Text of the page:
While on a mission to prove to the world how able-bodied he was in the sports world, despite his disability, five-time Paralympian Troy Sachs OAM became the best wheelchair basketball player of his time.

That relentless drive and commitment to be elite will be acknowledged at the 33rd Sport Australia Hall of Fame Induction and Awards Gala Dinner – proudly presented by Etihad Airways on Thursday 12th October 2017 at Palladium at Crown.

Sachs was born without a right tibia and a deformed foot, which led to amputation below the knee before he was three, but it did not stop him experiencing an active childhood.

“I think there was always a bit of me trying to prove how able I was,” Sachs said of his pursuit to play elite level sport.

“Maybe it’s DNA as well, my dad was very determined, and mum was business savvy – we were a family of hard workers.”

“School wasn’t the be all and end all, looking back it was always going to be something physical involving sport and wheelchair basketball was it.”

His career in wheelchair basketball included five Paralympic Games that yielded two gold and a silver medal along with championships with multiple professional clubs around the world.

A world record 42 points in the gold-medal match at the 1996 Paralympic Games in Atlanta was an exclamation point at a time when Sachs was widely considered the most dominant player in his sport.

Yet it all began at a grassroots level with a long four-hour round trip up the highway from Bulli three times a week with his brother to the nearest team for training.

“As soon as I jumped in I felt free, and on a level playing field,” Sachs recalled.

“I had a crack at it, it just sort of happened organically and luckily I had a family that were supportive and willing to take me to training and competitions.”

Troy excelled at able-bodied sports, making representative teams in soccer, athletics, volleyball and basketball before turning his attention to wheelchair basketball in his teenage years.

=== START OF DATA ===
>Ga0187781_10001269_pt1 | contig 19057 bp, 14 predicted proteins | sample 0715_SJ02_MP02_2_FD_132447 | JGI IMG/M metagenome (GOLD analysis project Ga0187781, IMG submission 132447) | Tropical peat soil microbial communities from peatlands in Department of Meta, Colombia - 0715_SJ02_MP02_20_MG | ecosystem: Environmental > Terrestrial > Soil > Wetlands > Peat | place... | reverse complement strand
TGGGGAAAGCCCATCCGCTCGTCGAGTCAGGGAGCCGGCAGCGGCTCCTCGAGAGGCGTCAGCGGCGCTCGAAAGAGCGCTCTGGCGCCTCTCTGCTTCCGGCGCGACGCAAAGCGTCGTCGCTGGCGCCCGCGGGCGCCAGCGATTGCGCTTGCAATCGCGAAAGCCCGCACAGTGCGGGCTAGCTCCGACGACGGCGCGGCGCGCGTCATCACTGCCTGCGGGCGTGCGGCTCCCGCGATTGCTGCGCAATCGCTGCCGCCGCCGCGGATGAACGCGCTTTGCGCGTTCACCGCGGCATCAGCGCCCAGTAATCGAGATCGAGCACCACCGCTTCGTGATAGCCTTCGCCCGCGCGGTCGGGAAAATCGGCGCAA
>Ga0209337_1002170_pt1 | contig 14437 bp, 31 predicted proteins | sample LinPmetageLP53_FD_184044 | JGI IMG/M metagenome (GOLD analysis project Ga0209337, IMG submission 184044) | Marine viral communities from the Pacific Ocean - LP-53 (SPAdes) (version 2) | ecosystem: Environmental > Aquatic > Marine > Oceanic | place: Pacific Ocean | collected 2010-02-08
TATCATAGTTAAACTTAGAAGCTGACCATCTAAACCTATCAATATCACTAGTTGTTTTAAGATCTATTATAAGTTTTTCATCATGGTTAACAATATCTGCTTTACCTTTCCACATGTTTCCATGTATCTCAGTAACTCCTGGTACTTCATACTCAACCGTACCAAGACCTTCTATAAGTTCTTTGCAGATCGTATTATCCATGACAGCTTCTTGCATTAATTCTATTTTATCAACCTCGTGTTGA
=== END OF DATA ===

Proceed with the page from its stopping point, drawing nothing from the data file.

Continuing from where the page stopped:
He began playing able-bodied basketball at the age of six, which was another reason why once Sachs got the hang of using his chair on the court success came quickly.

“I knew the concepts of the game, all I had to do was learn to use the wheelchair,” he explained.

It was not long before his first national selection and a debut at the Paralympics for an underdeveloped 15-year-old still yet to master the wheelchair manoeuvres.

“I was a kid in a candy shop,” Sachs said of the 1992 Paralympic Games in Barcelona.

“A little boy from Bulli going overseas and wearing an Australian uniform and playing in front of 20,000 people against Spain.

“Every single thing was a first, the experience and adrenalin was like a drug and I wanted more of it.”

A return to high school brought Sachs down to earth, but only momentarily before an offer to attend the University of Wisconsin on a scholarship.

“That’s when it got real,” Sachs recalled.

“It was like wow, someone from the US is going to fly me over and pay for me to go to school and I get to play wheelchair basketball.

“So, on Christmas Day in ’94 off I went… it was a dream.”

The gym became Sachs’ sanctuary with endless shooting sessions and lifting heavy weights that fuelled his already healthy level of self-confidence on the court.

Amazingly his best game at the 1996 Paralympics was not the 42 points that put him in the Guinness Book of Records and propelled Australia to its first ever basketball gold medal, but the 28 points, 32 rebounds and 15 assists he had against the US in the semi-final.

Those performances secured a professional contract with the Dallas Wheelchair Mavericks in the wheelchair NBA losing only two games in his four years with a team that were feared around the US league.

“It was awesome to be recognised and sign a professional contract, and to play wheelchair basketball for a living” Sachs said.

Following a stint as co-captain of the Rollers from 1998 to the Sydney Games he then assumed the role himself from 2002-05, which included a silver medal at the Athens Paralympics.

“Let’s make it very clear, I was a very boring tour mate – very boring, very focused,” Sachs laughed.

“I celebrated big wins but it was still about planning and getting ready for the next one.”

Since his career finished in 2010 Sachs now has more time to spend with his daughter Gracie and son Pete, whilst building his company Team Sachs.

“I’m at peace with my career now and there are still some basketball goals,” Sachs said.

“I’m rarely in the chair, I’m quite content with what I did on the court and now my coaching keeps me connected.”

Sachs is completely aware of how momentous induction into the Sport Australia Hall of Fame will be given those who have been selected before him.

“Being inducted into the Sport Australia Hall of Fame achieves what I was trying to prove as a kid, that I was able with equality, acceptance, respect and a seat at the grandest of sporting tables,” he said.

By Sport Australia Hall of Fame

Posted: 9/10/2017